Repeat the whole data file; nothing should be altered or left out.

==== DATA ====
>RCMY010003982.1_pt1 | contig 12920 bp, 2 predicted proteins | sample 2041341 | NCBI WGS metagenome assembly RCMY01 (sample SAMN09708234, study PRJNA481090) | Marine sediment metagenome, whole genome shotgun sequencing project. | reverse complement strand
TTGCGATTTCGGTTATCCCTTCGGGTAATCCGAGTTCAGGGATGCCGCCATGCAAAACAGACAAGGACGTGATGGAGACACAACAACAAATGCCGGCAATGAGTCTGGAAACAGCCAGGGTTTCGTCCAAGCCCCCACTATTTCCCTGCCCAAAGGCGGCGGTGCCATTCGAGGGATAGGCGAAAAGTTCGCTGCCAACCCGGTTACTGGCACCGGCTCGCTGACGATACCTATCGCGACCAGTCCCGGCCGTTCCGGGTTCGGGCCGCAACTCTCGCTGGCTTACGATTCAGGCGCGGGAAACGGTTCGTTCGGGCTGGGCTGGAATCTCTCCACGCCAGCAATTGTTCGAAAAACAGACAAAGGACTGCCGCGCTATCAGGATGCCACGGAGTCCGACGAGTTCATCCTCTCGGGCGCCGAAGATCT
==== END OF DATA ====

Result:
>RCMY010003982.1_pt1 | contig 12920 bp, 2 predicted proteins | sample 2041341 | NCBI WGS metagenome assembly RCMY01 (sample SAMN09708234, study PRJNA481090) | Marine sediment metagenome, whole genome shotgun sequencing project. | reverse complement strand
TTGCGATTTCGGTTATCCCTTCGGGTAATCCGAGTTCAGGGATGCCGCCATGCAAAACAGACAAGGACGTGATGGAGACACAACAACAAATGCCGGCAATGAGTCTGGAAACAGCCAGGGTTTCGTCCAAGCCCCCACTATTTCCCTGCCCAAAGGCGGCGGTGCCATTCGAGGGATAGGCGAAAAGTTCGCTGCCAACCCGGTTACTGGCACCGGCTCGCTGACGATACCTATCGCGACCAGTCCCGGCCGTTCCGGGTTCGGGCCGCAACTCTCGCTGGCTTACGATTCAGGCGCGGGAAACGGTTCGTTCGGGCTGGGCTGGAATCTCTCCACGCCAGCAATTGTTCGAAAAACAGACAAAGGACTGCCGCGCTATCAGGATGCCACGGAGTCCGACGAGTTCATCCTCTCGGGCGCCGAAGATCT